Rules Summary
Additional Ratings
There are two additional ratings whose values are set by the kind of character you've chosen. These are similar to attributes in that all PCs have them, but they are handled differently.The Instinct rating generally applies to a small set of skills that your animal ancestors would have been good at. For example, an Otter is going to be good at swimming, so their Instinct rating will apply to all rolls involving swimming.
Standard Attributes
There are 6 standard Attributes (sometimes called Stats) in Nuclear Beasts. Their starting values are determined by distributing six dice of varying sizes between them, one die per attribute. In many ways these match to the old D20 Strength, Constitution, Dexterity, Intelligence, Wisdom and Charisma. The biggest differences are in how they are applied (and the fact that Willpower falls under Guts instead of Perception/Wisdom).

Starting characters get 6 dice to distribute between these stats. They can choose one of two pools:This limits PCs to a fairly reasonable set of starting values. In theory, you could use 3d10 and 3d4, but you'd get such a lopsided character that I'd rather the GM had to make a special exception to allow it.

I may eventually allow Attributes to consist of multiple dice, but currently they always consist of a single die. Superhumanly good or bad ratings are handled by adding bonuses or penalties. The range looks like this:

d12-8 < d10-6 < d8-4 < d6-2 < d4 < d6 < d8 < d10 < d12 < d12+1 < d12+1 (etc.)

Note that the really pathetic ratings are set so that it is always possible to roll at least a 4. This is because the "typical" target number in Nuclear Beasts is 4.
Game Basics
Character attributes and skills are represented by Pools of dice. When you want to determine how well your character succeeds or fails at a task, you'll combine all of the relevant dice pools into a single pool and roll it. The highest number rolled is your result.

If you have any special Bonuses or Penalties, you'll add them to the result. A positive adjustment to the result (e.g. +2) is always considered a bonus and a negative adjustment (e.g. -1) is a penalty. If multiple pools that have bonuses or penalties of their own get combined, just sum the adjustment together.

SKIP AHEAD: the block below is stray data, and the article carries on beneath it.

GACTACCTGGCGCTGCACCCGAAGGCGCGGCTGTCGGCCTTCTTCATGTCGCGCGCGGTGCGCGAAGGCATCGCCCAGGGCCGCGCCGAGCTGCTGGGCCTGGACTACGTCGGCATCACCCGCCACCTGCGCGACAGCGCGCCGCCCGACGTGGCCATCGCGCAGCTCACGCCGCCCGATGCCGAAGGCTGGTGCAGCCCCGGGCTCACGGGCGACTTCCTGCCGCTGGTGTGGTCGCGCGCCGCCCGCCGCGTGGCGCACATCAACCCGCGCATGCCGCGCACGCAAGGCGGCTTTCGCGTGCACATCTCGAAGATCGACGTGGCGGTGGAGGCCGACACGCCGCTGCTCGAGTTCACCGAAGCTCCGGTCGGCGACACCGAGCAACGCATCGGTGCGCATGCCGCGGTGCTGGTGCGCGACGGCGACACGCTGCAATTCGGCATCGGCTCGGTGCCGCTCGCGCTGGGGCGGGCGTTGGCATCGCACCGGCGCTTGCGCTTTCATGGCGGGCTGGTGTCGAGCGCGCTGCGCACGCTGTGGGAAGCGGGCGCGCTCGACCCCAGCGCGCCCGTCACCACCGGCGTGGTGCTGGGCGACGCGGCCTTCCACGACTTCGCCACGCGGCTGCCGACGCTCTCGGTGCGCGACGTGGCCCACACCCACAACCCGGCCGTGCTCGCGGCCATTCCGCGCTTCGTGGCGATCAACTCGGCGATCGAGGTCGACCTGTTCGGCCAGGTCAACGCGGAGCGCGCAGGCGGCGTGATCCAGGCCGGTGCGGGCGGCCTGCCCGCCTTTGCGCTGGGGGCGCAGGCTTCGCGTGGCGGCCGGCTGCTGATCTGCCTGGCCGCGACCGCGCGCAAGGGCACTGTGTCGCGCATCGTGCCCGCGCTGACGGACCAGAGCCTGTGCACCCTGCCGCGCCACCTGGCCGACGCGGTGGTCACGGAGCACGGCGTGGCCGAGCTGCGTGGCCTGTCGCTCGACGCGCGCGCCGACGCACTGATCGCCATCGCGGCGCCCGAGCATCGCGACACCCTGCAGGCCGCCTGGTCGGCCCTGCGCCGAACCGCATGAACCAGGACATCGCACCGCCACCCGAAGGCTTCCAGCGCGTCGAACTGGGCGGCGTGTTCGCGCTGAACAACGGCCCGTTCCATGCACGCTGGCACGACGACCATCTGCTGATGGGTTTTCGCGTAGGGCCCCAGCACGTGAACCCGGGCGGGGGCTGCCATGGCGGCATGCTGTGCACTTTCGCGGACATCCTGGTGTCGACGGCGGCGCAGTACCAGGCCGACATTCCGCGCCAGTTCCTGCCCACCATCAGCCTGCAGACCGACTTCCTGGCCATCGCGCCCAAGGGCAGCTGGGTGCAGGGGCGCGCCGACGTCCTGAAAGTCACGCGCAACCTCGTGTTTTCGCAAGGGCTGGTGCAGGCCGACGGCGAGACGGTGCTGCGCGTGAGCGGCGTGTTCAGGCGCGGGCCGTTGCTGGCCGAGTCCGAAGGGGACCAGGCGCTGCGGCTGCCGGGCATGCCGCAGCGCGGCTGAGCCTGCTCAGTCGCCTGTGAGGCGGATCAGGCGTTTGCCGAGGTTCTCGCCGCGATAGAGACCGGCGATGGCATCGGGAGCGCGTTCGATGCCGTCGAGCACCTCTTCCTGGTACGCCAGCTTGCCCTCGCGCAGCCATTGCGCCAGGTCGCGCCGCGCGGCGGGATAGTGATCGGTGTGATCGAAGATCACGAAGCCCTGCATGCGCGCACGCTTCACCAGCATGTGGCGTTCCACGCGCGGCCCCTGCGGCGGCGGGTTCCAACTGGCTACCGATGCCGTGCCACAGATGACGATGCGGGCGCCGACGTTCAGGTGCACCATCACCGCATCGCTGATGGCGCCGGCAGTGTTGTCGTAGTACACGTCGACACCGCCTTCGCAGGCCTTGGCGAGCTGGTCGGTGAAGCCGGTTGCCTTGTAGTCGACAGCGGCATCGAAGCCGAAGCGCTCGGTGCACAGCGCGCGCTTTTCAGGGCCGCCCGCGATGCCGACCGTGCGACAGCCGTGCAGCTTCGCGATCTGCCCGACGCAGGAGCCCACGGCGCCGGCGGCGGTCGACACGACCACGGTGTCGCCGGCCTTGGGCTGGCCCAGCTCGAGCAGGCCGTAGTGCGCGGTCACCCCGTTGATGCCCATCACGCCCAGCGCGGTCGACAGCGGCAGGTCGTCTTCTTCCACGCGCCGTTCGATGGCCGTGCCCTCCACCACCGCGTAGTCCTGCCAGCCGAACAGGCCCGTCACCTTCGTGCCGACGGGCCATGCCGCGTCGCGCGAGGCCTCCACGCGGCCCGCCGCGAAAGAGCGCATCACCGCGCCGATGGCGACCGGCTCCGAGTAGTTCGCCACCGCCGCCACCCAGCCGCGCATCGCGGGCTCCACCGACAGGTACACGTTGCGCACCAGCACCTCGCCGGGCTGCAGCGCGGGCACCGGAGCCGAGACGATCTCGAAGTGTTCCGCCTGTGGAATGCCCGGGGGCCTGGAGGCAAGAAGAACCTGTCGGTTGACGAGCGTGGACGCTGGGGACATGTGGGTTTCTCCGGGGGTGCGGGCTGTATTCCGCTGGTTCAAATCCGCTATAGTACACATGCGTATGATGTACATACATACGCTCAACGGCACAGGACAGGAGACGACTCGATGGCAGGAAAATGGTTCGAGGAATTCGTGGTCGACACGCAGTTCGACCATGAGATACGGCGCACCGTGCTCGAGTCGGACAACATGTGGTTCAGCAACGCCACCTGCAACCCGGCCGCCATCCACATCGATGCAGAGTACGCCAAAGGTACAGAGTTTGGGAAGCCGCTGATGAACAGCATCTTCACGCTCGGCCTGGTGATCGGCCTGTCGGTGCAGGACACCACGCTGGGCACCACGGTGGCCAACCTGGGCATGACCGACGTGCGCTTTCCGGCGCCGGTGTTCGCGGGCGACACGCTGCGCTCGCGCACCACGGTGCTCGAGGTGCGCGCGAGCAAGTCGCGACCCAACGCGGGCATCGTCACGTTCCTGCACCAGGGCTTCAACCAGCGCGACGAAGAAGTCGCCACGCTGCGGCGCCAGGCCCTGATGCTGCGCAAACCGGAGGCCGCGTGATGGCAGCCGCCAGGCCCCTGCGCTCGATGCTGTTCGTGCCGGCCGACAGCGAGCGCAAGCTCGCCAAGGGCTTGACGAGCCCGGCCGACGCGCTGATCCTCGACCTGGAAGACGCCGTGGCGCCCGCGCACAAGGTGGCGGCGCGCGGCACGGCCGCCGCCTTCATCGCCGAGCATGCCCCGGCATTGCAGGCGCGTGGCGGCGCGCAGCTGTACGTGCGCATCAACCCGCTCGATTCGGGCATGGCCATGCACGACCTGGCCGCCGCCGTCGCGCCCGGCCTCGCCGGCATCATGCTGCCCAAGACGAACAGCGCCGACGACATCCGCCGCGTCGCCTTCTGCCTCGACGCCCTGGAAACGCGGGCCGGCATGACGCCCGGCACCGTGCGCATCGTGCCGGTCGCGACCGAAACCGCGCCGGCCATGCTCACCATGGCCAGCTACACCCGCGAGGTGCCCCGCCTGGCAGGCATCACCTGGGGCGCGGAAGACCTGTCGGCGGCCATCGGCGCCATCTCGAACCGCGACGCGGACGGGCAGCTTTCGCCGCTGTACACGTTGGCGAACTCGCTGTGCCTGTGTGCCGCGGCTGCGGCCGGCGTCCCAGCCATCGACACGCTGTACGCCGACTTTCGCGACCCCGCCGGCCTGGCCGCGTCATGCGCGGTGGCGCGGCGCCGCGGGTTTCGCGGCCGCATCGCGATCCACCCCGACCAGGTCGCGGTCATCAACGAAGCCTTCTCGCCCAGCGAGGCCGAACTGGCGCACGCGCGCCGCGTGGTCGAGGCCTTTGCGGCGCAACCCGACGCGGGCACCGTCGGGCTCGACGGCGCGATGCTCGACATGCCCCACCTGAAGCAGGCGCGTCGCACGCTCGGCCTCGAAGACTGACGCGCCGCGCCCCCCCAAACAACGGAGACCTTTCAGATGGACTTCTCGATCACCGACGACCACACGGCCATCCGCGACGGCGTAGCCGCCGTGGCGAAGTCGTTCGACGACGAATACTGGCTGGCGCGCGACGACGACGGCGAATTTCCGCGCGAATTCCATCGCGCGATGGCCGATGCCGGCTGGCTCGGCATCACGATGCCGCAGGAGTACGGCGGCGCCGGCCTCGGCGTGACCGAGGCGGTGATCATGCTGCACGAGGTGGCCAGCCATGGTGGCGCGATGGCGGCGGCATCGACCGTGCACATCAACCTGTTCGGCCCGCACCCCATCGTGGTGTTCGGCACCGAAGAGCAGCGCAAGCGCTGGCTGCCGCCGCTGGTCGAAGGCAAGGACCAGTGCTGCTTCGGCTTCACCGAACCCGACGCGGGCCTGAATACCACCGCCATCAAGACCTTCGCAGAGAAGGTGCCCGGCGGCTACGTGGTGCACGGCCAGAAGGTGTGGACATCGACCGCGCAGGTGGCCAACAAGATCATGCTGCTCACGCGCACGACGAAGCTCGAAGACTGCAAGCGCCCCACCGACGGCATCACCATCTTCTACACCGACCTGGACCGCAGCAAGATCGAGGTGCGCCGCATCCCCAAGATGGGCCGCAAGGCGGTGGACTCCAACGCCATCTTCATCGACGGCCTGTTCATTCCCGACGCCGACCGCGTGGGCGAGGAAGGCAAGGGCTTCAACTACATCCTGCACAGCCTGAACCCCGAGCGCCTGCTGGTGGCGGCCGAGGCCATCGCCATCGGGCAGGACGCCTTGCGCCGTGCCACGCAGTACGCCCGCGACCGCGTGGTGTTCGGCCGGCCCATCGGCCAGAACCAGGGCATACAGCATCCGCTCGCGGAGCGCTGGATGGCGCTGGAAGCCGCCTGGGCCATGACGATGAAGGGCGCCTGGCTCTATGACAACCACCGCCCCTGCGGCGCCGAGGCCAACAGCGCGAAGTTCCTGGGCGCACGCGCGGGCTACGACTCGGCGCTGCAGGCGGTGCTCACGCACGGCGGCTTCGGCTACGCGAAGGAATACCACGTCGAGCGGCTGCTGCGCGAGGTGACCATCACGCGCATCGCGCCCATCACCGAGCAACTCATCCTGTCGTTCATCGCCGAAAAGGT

Example: If you have a Speed of d12+1 (very good) and a Perception of d6-2 (very bad) and you were asked to roll Speed & Perception, you'd roll a d12 and a d6 and take the higher number as your result. You'd then subtract 1 from it, because +1 and -2 yield a total of -1 when added together.

In general, for every four points that you beat the desired target number, you'll get an extra Success. Usually a single success is sufficient to succeed at a task; getting extra successes makes your result more impressive. Similarly, while you get a Failure if you fall short of the target number, for every 4 points that you fail by, you'll get stuck with an additional failure. The more failures you have as a result, the worse things will go for you.

A Botch is a special case. This indicates that your final, unmodified roll was low enough to indicate that something went wrong. When this happens, the results are shifted down a step (basically, you lose 1 success or acquire an extra failure). Botches normally only occur when your unmodified result is a 1. This is referred to as a "Natural One". It only occurs when every die rolled comes up as 1, since you use the highest roll as your result.

The Risk of a task determines on what results you get a botch. If your unmodified result is equal or lower than the risk, then you botched. The default risk for any task is 1, but it can go higher. It'll rarely go above 3, though.

As you can see, the more dice you have to roll, the less likely you are to botch. This means that adding more dice makes your test results more reliable, while adding larger dice makes them more impressive.

Powered by Blogger